New tests will be administered at 7:40 a.m. on Feb. 10 (for the World Studies test) and Feb. 12 (for English 10).

The message also said: “I am certain that there are sophomores who were unaware of the academic dishonesty being perpetrated. I ask those students to see this decision not as a punishment but rather as a defense of their values.”

It wasn’t clear who the “I” is in that part of the statement, but Ellen Dunn, the principal, was the first person listed of the three people in the closing of the message.

The Full Text of the Announcement

This was sent at 6:31 p.m. to parents of 10th graders:

Dear 10th Grade Families,

We are writing with unfortunate news regarding the administration of the 300 World Studies and English 10 exams at Darien High School. It has come to our attention that exam security was breached and that the answers to the multiple choice sections of both exams were widely shared within the sophomore class.

Assessments are purposeful in that they celebrate the accomplishments of our students, measure mastery of content and skills, inform our teaching and curricular design and prepare our students for large scale assessments in the future. When the integrity of the assessment is compromised, none of these valued measures are reliable.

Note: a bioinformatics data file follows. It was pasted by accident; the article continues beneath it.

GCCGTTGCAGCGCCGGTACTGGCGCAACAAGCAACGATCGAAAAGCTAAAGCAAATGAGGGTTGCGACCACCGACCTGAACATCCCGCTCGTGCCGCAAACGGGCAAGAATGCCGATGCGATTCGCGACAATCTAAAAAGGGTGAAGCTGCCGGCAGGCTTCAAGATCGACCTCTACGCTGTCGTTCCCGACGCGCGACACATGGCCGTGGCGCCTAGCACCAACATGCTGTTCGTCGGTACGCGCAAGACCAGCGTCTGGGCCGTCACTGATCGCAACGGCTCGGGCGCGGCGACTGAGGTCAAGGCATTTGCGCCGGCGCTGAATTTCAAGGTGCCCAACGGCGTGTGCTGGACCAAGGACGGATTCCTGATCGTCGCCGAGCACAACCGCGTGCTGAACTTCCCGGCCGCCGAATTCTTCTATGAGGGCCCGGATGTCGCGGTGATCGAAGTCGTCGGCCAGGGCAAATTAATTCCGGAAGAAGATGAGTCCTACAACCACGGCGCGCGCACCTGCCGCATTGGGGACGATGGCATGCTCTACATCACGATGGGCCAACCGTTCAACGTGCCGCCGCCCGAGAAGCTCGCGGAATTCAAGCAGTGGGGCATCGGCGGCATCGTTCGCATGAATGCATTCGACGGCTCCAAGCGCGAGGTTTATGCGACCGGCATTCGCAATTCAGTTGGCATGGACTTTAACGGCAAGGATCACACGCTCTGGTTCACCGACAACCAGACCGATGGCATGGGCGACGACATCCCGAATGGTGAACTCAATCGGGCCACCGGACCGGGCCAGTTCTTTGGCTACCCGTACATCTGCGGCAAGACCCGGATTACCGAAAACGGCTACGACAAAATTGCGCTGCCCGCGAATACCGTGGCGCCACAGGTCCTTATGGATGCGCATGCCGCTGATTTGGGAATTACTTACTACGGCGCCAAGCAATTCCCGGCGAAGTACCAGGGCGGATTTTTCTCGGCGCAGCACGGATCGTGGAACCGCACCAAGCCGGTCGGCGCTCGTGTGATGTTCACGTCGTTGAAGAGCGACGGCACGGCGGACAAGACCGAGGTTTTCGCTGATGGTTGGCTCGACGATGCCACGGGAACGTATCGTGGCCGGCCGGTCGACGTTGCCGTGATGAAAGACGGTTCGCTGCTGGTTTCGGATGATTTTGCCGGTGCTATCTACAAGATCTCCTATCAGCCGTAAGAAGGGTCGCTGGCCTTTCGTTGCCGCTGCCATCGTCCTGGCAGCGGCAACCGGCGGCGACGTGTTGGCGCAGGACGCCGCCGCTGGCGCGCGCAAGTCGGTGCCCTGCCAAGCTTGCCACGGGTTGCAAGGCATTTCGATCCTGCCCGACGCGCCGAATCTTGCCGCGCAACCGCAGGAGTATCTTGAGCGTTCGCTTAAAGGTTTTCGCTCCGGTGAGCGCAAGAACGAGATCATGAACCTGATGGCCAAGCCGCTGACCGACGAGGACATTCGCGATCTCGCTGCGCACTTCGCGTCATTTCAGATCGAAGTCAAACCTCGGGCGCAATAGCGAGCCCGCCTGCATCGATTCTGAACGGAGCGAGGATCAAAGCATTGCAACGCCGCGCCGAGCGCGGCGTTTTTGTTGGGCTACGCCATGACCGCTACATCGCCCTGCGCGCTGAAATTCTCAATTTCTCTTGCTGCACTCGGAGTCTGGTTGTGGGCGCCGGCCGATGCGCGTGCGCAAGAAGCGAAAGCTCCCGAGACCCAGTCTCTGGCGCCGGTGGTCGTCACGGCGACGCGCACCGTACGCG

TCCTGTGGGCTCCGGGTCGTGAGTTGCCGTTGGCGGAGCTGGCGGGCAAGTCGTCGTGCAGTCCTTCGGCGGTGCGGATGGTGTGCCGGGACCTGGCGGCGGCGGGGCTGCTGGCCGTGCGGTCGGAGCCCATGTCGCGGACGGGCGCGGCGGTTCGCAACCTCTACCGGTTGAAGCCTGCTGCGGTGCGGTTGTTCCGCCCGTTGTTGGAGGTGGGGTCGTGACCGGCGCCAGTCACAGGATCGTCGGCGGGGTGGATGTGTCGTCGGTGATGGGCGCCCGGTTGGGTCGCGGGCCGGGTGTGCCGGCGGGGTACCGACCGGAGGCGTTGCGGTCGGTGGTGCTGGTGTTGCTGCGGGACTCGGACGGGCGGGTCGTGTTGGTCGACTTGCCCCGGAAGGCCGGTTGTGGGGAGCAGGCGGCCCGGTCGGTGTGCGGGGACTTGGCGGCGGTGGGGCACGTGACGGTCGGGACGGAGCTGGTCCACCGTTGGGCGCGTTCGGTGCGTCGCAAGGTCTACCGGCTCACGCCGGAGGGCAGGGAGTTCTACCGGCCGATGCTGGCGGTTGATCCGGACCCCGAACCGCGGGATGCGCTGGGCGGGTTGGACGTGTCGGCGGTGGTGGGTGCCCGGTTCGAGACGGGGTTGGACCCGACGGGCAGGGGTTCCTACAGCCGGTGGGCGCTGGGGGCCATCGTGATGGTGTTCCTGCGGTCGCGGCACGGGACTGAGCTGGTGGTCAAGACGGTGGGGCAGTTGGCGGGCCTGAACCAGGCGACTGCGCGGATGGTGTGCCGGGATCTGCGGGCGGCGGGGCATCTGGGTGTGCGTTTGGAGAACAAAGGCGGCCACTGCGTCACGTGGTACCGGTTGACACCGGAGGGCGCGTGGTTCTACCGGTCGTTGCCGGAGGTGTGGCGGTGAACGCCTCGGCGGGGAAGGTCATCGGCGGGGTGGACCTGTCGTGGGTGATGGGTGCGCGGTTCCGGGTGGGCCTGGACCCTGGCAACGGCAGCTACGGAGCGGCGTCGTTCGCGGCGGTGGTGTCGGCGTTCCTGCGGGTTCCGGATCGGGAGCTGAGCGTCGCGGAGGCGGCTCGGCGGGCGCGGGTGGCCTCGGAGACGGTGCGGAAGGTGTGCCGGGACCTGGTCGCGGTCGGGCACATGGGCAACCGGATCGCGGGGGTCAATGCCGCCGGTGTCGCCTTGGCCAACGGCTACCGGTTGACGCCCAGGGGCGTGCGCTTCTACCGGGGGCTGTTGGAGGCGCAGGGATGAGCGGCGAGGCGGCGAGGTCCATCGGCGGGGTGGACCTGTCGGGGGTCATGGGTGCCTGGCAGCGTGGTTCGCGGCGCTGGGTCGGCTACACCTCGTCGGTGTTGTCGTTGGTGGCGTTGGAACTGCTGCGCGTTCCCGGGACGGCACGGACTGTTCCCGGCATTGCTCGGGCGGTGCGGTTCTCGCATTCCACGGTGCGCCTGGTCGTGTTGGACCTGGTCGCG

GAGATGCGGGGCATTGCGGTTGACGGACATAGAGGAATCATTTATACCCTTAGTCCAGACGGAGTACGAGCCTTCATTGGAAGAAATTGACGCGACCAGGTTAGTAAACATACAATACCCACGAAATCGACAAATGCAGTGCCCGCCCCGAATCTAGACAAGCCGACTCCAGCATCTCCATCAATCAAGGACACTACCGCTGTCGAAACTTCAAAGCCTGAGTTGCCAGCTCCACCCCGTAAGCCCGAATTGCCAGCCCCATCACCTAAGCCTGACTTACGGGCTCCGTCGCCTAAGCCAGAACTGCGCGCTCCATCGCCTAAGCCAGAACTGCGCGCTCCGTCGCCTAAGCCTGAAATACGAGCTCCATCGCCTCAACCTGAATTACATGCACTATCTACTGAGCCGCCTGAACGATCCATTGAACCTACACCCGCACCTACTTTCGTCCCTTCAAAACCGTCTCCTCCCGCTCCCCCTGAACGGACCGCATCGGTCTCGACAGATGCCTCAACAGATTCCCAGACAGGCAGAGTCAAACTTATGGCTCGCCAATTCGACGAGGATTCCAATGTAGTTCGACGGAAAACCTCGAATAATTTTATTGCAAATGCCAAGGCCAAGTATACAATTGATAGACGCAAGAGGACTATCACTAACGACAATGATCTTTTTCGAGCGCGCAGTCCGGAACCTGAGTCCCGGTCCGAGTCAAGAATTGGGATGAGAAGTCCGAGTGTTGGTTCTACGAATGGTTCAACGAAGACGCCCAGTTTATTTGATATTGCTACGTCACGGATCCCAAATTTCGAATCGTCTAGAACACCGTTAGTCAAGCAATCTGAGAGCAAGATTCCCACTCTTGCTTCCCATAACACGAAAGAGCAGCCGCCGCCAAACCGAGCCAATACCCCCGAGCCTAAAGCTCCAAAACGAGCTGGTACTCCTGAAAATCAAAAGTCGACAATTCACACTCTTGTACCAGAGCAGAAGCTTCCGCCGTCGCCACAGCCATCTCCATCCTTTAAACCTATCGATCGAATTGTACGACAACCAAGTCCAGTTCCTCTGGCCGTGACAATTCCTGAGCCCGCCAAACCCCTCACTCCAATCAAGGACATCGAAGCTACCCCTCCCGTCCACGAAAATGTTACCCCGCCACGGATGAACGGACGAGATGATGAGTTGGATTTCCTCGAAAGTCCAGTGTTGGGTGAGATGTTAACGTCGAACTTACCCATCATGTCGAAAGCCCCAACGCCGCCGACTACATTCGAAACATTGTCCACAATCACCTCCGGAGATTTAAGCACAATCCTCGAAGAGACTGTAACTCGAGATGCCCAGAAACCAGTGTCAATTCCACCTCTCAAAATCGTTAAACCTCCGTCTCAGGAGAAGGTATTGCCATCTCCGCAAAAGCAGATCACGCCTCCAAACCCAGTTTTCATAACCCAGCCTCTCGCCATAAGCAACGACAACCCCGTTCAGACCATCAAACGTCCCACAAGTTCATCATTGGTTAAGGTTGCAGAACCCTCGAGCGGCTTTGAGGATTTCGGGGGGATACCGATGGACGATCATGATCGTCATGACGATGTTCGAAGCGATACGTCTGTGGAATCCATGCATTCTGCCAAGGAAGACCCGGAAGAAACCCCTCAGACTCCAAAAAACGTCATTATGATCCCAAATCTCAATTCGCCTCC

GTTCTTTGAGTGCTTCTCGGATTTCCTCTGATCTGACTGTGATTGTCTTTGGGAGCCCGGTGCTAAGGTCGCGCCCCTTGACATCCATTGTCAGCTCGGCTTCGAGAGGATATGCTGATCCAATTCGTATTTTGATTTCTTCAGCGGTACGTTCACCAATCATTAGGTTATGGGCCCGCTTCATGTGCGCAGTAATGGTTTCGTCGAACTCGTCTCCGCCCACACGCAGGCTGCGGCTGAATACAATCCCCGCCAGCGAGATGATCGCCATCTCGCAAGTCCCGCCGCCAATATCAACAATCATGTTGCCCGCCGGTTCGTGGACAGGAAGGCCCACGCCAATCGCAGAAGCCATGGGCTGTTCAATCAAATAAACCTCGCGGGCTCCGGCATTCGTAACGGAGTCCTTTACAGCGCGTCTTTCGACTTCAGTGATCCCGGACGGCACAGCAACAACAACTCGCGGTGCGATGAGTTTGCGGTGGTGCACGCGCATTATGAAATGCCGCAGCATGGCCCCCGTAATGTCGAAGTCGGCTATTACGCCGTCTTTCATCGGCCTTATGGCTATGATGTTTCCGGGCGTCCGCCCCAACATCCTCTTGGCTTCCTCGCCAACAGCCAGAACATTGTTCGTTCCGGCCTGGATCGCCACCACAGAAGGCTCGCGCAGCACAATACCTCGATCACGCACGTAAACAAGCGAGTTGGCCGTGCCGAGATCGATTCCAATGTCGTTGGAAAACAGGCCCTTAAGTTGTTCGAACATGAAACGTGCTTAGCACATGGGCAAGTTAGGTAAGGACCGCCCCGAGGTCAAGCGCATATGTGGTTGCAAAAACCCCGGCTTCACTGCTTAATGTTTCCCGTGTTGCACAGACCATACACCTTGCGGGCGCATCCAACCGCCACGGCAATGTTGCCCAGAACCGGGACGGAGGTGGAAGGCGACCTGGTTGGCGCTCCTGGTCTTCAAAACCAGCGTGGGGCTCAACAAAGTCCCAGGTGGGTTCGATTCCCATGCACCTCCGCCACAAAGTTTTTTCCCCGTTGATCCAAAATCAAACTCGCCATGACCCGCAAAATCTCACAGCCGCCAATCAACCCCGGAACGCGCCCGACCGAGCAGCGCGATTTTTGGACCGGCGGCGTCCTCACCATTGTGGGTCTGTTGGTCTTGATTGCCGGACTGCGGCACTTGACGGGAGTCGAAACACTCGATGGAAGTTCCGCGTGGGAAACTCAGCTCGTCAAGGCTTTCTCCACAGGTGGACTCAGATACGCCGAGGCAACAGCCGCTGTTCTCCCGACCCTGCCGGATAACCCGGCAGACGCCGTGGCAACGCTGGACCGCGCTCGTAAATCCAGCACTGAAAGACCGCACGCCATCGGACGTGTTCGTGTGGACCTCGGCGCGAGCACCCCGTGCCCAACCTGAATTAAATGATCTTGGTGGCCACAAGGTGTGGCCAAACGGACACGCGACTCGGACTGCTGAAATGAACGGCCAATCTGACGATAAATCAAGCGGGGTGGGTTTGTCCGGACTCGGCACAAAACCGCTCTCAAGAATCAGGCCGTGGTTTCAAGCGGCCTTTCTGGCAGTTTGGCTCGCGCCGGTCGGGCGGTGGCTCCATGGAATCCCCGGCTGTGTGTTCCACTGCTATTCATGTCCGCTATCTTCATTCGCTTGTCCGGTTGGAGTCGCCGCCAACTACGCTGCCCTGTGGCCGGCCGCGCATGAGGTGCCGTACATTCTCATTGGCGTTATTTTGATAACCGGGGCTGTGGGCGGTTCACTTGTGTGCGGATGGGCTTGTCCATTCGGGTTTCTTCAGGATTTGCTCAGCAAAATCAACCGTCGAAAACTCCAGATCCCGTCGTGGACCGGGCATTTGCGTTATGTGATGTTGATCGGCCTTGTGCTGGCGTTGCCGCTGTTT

More important than the integrity of the exam, however, is the integrity and reputation of our school and its community of teachers and students. When academic dishonesty goes undetected or unchallenged, those who suffer most are the students who value honesty. Learning thrives in an environment in which students are free to express ideas, where they are challenged to think and create and in which they are valued and respected. Integrity is the foundation of this kind of learning environment.

All confirmed cases of academic dishonesty will be handled according to the policies of the Darien Public Schools and the consequences are commensurate with the violations of policy. If it were possible to identify every student who approached the exam dishonestly, it would be simple to create a targeted response to this situation, handling each violation of our academic dishonesty policy individually. Unfortunately, the technology used by our students today makes this impossible and limits the scope of our investigation.